Mon, 11/23/2020 - 13:34
The Federal Communications Commission (FCC) levied an enormous fine against a San Diego-based telemarketer for violations of the Truth in Caller ID Act. The $10 million fine arises from a robocall campaign related to a 2018 election for a seat in the California Assembly.
The FCC announced that Ken Moser and his company, Marketing Support Systems, made 47,610 spoofed robocalls with the caller ID altered to show the phone number of a rival telemarketing company, HomeyTel Inc. The content of those calls were false accusations of sexual harassment against a California Assembly candidate. The deceit was successful as the rival company received numerous complaints from the public and a cease and desist letter from the candidate.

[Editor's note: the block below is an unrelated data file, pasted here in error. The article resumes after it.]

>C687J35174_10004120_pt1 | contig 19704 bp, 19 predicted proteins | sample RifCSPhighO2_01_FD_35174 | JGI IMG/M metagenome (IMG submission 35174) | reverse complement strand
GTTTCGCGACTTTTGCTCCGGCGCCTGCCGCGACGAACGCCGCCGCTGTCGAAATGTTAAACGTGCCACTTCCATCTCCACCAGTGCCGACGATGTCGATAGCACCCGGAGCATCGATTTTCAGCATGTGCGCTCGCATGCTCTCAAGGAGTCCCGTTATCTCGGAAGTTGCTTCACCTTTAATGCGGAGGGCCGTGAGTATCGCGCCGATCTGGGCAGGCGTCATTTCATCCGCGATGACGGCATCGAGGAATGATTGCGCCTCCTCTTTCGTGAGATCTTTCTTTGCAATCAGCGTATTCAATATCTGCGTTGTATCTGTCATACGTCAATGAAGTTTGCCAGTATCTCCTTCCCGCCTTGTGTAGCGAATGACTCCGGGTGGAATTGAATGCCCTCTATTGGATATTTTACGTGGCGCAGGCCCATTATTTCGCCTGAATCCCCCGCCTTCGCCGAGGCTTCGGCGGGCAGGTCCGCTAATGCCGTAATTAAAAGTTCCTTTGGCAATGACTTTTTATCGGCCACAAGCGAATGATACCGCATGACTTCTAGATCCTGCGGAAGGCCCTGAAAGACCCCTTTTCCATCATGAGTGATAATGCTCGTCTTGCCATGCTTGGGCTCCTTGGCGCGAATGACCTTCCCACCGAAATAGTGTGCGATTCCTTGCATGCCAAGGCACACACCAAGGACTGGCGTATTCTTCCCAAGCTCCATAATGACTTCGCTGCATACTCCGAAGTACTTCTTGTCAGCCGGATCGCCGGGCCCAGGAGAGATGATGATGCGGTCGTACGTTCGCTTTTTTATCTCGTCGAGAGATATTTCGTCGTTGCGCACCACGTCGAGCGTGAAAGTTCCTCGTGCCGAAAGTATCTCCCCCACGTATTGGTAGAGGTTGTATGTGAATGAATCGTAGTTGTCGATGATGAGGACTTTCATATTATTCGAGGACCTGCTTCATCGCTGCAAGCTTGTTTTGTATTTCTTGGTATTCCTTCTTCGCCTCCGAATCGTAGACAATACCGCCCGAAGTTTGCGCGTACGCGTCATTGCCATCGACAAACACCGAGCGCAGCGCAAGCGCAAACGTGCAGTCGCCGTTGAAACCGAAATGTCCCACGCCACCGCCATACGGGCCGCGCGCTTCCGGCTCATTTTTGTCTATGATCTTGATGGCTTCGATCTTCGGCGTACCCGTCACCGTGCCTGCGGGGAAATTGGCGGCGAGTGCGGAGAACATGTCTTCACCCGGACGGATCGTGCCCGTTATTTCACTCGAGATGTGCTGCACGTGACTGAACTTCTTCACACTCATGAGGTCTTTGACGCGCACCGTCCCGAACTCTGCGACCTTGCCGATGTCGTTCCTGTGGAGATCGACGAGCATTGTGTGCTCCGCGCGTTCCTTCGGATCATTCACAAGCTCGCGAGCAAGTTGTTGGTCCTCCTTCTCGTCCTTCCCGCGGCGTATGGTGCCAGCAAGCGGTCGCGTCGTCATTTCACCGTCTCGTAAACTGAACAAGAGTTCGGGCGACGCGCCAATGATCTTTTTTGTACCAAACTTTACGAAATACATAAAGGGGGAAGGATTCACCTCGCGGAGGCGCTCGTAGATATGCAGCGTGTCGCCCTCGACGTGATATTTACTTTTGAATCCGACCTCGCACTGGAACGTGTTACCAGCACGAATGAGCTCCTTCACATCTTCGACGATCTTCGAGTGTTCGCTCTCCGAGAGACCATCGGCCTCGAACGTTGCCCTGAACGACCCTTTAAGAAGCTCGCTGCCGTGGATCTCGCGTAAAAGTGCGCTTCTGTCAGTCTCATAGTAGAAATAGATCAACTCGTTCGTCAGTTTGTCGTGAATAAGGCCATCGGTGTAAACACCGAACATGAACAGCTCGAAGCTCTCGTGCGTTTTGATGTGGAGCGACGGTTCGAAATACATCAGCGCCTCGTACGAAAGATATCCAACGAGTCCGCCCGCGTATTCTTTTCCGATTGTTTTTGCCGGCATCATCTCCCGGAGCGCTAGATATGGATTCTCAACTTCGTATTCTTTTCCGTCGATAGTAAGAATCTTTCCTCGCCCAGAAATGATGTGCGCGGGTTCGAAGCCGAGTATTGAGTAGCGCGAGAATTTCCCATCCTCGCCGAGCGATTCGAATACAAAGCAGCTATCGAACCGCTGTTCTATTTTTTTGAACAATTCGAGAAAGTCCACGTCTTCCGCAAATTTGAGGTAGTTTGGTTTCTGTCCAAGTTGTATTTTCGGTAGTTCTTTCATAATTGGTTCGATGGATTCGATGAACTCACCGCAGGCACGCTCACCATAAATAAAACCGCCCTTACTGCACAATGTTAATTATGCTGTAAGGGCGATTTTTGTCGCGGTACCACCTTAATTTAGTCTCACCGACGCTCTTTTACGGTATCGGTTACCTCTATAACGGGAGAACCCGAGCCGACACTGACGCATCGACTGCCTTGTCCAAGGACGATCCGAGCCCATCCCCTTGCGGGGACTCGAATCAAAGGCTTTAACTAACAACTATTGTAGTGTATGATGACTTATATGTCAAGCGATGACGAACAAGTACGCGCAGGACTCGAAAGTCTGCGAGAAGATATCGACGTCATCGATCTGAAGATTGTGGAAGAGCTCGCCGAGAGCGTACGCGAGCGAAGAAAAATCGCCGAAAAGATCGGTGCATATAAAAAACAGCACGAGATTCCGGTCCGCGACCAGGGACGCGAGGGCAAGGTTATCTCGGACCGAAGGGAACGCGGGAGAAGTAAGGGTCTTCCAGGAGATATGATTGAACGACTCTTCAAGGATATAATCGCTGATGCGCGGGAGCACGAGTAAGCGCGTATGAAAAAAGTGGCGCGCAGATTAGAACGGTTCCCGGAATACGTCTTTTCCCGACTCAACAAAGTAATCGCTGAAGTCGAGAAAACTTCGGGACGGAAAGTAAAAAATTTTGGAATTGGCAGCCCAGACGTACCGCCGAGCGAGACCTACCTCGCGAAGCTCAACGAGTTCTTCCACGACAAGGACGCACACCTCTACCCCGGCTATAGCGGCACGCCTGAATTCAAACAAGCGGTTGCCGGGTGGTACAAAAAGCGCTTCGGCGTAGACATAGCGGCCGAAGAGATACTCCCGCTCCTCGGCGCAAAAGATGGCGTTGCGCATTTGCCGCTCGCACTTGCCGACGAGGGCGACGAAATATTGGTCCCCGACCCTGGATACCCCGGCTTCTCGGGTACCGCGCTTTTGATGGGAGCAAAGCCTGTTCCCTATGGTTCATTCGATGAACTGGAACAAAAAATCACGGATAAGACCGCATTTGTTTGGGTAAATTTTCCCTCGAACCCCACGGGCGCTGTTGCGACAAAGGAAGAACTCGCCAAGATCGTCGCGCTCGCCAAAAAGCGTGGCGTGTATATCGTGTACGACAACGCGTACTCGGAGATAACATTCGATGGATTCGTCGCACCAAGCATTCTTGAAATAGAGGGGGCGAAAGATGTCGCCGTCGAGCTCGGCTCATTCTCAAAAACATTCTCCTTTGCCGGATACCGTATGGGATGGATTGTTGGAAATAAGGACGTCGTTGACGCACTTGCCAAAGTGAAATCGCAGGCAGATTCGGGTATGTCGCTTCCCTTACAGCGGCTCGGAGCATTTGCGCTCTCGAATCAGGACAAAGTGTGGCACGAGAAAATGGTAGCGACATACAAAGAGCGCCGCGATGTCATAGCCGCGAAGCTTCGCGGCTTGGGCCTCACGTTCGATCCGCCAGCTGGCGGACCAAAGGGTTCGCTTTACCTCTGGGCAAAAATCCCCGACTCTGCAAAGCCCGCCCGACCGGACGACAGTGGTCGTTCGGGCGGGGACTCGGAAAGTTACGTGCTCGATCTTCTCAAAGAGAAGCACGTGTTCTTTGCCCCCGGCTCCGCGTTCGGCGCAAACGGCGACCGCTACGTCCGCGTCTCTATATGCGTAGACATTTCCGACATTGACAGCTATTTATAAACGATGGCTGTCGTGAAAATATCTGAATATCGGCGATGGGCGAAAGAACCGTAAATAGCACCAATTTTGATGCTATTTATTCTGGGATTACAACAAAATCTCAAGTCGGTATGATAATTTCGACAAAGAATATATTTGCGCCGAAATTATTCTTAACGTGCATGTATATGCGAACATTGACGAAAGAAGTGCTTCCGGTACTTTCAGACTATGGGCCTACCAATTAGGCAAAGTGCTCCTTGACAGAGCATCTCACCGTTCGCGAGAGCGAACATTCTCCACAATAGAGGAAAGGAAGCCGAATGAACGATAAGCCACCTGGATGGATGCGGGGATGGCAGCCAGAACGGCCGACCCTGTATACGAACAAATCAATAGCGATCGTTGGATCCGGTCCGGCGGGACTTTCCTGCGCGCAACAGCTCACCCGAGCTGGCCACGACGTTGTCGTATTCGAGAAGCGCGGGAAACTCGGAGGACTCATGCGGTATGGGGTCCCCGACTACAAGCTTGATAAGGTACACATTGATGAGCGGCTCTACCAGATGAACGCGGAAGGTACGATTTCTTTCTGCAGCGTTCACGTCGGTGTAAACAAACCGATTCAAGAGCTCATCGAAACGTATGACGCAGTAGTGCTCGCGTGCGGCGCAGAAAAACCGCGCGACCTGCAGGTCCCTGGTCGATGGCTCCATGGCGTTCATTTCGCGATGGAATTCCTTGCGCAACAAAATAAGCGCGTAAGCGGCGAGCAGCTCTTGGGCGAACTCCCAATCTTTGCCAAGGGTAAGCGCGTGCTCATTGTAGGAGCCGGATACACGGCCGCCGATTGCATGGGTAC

Marketing Support Systems and HomeyTel had been involved in a lawsuit against each other in 2013. FCC Chairman Ajit Pai explained the fine, writing that “Moser intentionally chose to use a phone number he knew belonged to a business rival with whom he had a bitter, litigious history. One would have to be rather naïve to think that this was not done with the intent to cause harm.” First passed in 2009, the Truth in Caller ID Act bans the use of caller ID spoofing with the intent to "with the intent to defraud, cause harm, or wrongfully obtain anything of value.”
Moser has 30 days to pay the fine.